Capital gains (or losses) are important to understand when it comes to capital asset investments. Understanding what they are, and how they might be taxed, can play an important part in your overall strategy.
Previous Realized blogs have outlined capital gains taxes, and how to potentially defer them. But, if you employ those strategies, how long can you defer capital gains tax on the sale of your capital asset? The answer is: It depends on the strategy you use. The 1031 exchange and Qualified Opportunity Zone program are both useful for handling taxes on capital gains. But both have different time limits when it comes to how long those taxes can be postponed.
Exchanging into perpetuity
The 1031 exchange, also known as the “like-kind” exchange, has been around for 100 years. In recent times, the process allows you to trade real estate property used for sale or investment into other real estate property, thereby deferring capital gains taxes on the sale of those assets. For how long? For as long as you want, though a typical property hold period is seven to eight years. Once that hold period is done you could technically keep exchanging into additional real estate properties, for as long as you live. And, when you pass away, your heirs won’t have to pay taxes on that capital gain.
The downside of this scenario is that the like-kind exchange process is complex, involving in-stone deadlines, assistance from a qualified intermediary, and the assumption that you’ll be able to find the right kind of exchange property. Additionally, you will have to pay taxes on the “boot,” which is any cash left over after your exchange is completed.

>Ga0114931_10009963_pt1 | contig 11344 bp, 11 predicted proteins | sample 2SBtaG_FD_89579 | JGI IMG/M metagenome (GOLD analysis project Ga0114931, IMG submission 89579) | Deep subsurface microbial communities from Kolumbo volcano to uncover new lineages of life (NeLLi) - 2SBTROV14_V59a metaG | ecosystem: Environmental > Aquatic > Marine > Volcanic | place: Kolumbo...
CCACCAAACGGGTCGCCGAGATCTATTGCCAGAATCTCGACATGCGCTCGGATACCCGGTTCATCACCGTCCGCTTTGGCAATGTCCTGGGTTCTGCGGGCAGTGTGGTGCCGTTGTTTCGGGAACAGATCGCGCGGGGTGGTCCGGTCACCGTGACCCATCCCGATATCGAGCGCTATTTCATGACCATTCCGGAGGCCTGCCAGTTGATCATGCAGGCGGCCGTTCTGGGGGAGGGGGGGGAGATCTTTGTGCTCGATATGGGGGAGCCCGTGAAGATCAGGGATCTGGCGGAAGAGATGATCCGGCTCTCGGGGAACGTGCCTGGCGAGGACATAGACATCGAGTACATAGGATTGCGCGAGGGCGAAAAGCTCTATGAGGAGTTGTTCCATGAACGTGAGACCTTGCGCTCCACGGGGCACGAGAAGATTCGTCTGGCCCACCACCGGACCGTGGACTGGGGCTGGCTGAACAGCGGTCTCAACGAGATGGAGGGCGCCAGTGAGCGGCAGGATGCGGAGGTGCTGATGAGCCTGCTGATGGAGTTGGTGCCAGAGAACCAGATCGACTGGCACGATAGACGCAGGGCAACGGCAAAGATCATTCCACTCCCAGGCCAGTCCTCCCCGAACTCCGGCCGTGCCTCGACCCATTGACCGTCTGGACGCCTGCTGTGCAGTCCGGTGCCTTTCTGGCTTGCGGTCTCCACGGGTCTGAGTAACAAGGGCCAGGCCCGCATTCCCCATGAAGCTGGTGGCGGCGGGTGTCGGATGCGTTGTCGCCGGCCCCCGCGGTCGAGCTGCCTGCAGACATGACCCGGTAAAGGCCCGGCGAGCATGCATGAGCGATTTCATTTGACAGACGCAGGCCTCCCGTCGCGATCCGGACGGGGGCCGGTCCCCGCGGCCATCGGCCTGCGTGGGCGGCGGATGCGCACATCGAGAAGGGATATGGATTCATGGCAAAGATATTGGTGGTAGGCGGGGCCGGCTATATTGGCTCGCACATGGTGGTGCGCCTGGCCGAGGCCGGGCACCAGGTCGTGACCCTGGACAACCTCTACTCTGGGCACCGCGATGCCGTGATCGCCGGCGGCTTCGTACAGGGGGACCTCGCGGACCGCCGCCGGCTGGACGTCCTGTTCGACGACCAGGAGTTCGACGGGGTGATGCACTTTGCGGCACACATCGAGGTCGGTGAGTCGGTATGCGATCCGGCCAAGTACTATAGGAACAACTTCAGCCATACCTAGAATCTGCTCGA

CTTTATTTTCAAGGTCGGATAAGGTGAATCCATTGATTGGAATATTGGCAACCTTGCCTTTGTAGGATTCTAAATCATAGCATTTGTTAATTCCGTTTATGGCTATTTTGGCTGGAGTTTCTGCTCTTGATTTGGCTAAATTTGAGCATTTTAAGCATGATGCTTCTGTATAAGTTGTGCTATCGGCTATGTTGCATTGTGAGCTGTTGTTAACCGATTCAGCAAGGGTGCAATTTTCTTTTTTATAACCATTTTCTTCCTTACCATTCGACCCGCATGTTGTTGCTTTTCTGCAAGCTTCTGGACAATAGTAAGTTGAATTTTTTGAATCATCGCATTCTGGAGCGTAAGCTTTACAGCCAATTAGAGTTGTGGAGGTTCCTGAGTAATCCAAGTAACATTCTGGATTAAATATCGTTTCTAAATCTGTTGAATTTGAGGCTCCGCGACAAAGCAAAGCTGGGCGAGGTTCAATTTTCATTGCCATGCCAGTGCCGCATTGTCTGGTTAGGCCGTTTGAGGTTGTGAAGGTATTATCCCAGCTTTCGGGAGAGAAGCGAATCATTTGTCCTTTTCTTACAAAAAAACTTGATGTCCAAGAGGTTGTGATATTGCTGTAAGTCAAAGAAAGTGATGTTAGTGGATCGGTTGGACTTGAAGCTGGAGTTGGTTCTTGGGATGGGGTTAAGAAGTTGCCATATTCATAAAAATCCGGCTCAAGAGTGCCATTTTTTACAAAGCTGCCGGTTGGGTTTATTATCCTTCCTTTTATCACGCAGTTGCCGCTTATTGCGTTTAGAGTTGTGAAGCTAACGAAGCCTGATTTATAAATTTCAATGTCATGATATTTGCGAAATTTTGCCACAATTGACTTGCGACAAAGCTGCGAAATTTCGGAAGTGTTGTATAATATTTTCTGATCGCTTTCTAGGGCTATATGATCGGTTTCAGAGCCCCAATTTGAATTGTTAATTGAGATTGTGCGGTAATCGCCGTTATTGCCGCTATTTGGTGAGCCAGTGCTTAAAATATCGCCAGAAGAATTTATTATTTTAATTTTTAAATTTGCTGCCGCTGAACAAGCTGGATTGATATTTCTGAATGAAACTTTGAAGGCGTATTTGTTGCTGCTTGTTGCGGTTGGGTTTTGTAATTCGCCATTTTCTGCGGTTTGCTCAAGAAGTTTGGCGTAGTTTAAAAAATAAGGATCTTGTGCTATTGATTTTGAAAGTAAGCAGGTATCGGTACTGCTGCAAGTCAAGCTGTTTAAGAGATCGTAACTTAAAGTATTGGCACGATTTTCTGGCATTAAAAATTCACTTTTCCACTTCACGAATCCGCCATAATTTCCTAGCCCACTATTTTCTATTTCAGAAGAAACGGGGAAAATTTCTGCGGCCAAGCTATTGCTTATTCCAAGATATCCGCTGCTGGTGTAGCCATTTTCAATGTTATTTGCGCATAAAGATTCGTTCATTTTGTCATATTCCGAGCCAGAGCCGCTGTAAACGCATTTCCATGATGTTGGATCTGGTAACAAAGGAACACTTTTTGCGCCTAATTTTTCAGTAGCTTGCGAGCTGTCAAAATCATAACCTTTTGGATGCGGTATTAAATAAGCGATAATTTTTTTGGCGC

The 2027 tax bill
The other potentially useful tax-deferral tool is the Qualified Opportunity Zone program. Passed as part of the Tax Cuts and Jobs Act of 2017, the program encourages investors to invest their capital gains into Qualified Opportunity Funds (QOFs), which then invests those monies into federally designated, lower-income Qualified Opportunity Zones (QOZs).
The IRS and U.S. Department of the Treasury encourages investors to do this through tax-deferral advantages. Not only can you delay paying taxes on capital gains, depending on how long your gain has been held in the fund, your basis can increase by up to 15%. Furthermore, if you keep your monies in that fund for at least 10 years, you don’t pay any capital gains realized by the QOF.
Similar to the 1031 exchange, there is a deadline for that capital gain investment. Specifically, you have 180 days from the sale of your asset to reinvest that profit (though check with the IRS, which has loosened some of these deadlines, due to the coronavirus pandemic).
Unlike the 1031 exchange, the QOZ has a hard-and-fast deadline when it comes to tax payment time, which is Dec. 31, 2026. As such, you will need to pay that tax in 2027, when you file your return from the previous year. On the bright side, the basis increase means you could owe less.
Selecting a strategy
Depending on your investment strategy, capital gains tax deferral could make sense through a 1031 exchange or investment in a Qualified Opportunity Zone. These tools are not without their risks, however. To ensure you have a clear-eyed view of the pros and cons of both, talk to your financial advisor. And, depending on which strategy you use, be sure to keep an eye on the calendar.